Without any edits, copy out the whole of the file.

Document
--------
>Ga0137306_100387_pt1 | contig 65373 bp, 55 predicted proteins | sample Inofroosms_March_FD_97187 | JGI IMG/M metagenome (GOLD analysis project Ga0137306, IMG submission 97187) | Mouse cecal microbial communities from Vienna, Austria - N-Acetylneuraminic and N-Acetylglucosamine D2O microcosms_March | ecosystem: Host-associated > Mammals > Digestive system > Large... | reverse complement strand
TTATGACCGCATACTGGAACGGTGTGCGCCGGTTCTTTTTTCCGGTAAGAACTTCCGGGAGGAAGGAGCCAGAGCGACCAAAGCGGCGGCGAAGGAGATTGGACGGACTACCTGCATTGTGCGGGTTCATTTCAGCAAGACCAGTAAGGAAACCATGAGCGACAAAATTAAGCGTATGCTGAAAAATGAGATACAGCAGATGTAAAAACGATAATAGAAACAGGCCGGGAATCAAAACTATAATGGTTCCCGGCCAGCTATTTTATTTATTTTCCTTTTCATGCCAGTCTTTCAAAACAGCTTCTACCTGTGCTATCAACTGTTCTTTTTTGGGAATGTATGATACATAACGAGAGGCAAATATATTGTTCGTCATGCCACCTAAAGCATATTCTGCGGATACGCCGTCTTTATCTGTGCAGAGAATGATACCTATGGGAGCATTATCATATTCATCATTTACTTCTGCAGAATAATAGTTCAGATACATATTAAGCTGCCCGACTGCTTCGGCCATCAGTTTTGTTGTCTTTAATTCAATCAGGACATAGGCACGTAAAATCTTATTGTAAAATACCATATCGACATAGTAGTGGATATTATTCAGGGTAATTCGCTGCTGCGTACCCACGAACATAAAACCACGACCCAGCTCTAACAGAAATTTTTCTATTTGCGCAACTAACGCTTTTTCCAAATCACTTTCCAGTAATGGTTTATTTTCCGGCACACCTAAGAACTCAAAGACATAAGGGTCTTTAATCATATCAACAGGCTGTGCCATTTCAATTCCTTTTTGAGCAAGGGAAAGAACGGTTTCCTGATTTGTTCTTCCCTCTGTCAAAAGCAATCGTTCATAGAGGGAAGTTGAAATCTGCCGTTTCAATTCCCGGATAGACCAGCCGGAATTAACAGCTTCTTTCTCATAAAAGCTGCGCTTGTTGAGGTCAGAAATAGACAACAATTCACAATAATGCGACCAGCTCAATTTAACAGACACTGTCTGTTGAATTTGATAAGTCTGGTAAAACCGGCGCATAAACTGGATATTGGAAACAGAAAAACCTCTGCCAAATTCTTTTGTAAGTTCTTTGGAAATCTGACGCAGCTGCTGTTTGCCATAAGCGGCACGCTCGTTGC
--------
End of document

>Ga0137306_100387_pt1 | contig 65373 bp, 55 predicted proteins | sample Inofroosms_March_FD_97187 | JGI IMG/M metagenome (GOLD analysis project Ga0137306, IMG submission 97187) | Mouse cecal microbial communities from Vienna, Austria - N-Acetylneuraminic and N-Acetylglucosamine D2O microcosms_March | ecosystem: Host-associated > Mammals > Digestive system > Large... | reverse complement strand
TTATGACCGCATACTGGAACGGTGTGCGCCGGTTCTTTTTTCCGGTAAGAACTTCCGGGAGGAAGGAGCCAGAGCGACCAAAGCGGCGGCGAAGGAGATTGGACGGACTACCTGCATTGTGCGGGTTCATTTCAGCAAGACCAGTAAGGAAACCATGAGCGACAAAATTAAGCGTATGCTGAAAAATGAGATACAGCAGATGTAAAAACGATAATAGAAACAGGCCGGGAATCAAAACTATAATGGTTCCCGGCCAGCTATTTTATTTATTTTCCTTTTCATGCCAGTCTTTCAAAACAGCTTCTACCTGTGCTATCAACTGTTCTTTTTTGGGAATGTATGATACATAACGAGAGGCAAATATATTGTTCGTCATGCCACCTAAAGCATATTCTGCGGATACGCCGTCTTTATCTGTGCAGAGAATGATACCTATGGGAGCATTATCATATTCATCATTTACTTCTGCAGAATAATAGTTCAGATACATATTAAGCTGCCCGACTGCTTCGGCCATCAGTTTTGTTGTCTTTAATTCAATCAGGACATAGGCACGTAAAATCTTATTGTAAAATACCATATCGACATAGTAGTGGATATTATTCAGGGTAATTCGCTGCTGCGTACCCACGAACATAAAACCACGACCCAGCTCTAACAGAAATTTTTCTATTTGCGCAACTAACGCTTTTTCCAAATCACTTTCCAGTAATGGTTTATTTTCCGGCACACCTAAGAACTCAAAGACATAAGGGTCTTTAATCATATCAACAGGCTGTGCCATTTCAATTCCTTTTTGAGCAAGGGAAAGAACGGTTTCCTGATTTGTTCTTCCCTCTGTCAAAAGCAATCGTTCATAGAGGGAAGTTGAAATCTGCCGTTTCAATTCCCGGATAGACCAGCCGGAATTAACAGCTTCTTTCTCATAAAAGCTGCGCTTGTTGAGGTCAGAAATAGACAACAATTCACAATAATGCGACCAGCTCAATTTAACAGACACTGTCTGTTGAATTTGATAAGTCTGGTAAAACCGGCGCATAAACTGGATATTGGAAACAGAAAAACCTCTGCCAAATTCTTTTGTAAGTTCTTTGGAAATCTGACGCAGCTGCTGTTTGCCATAAGCGGCACGCTCGTTGC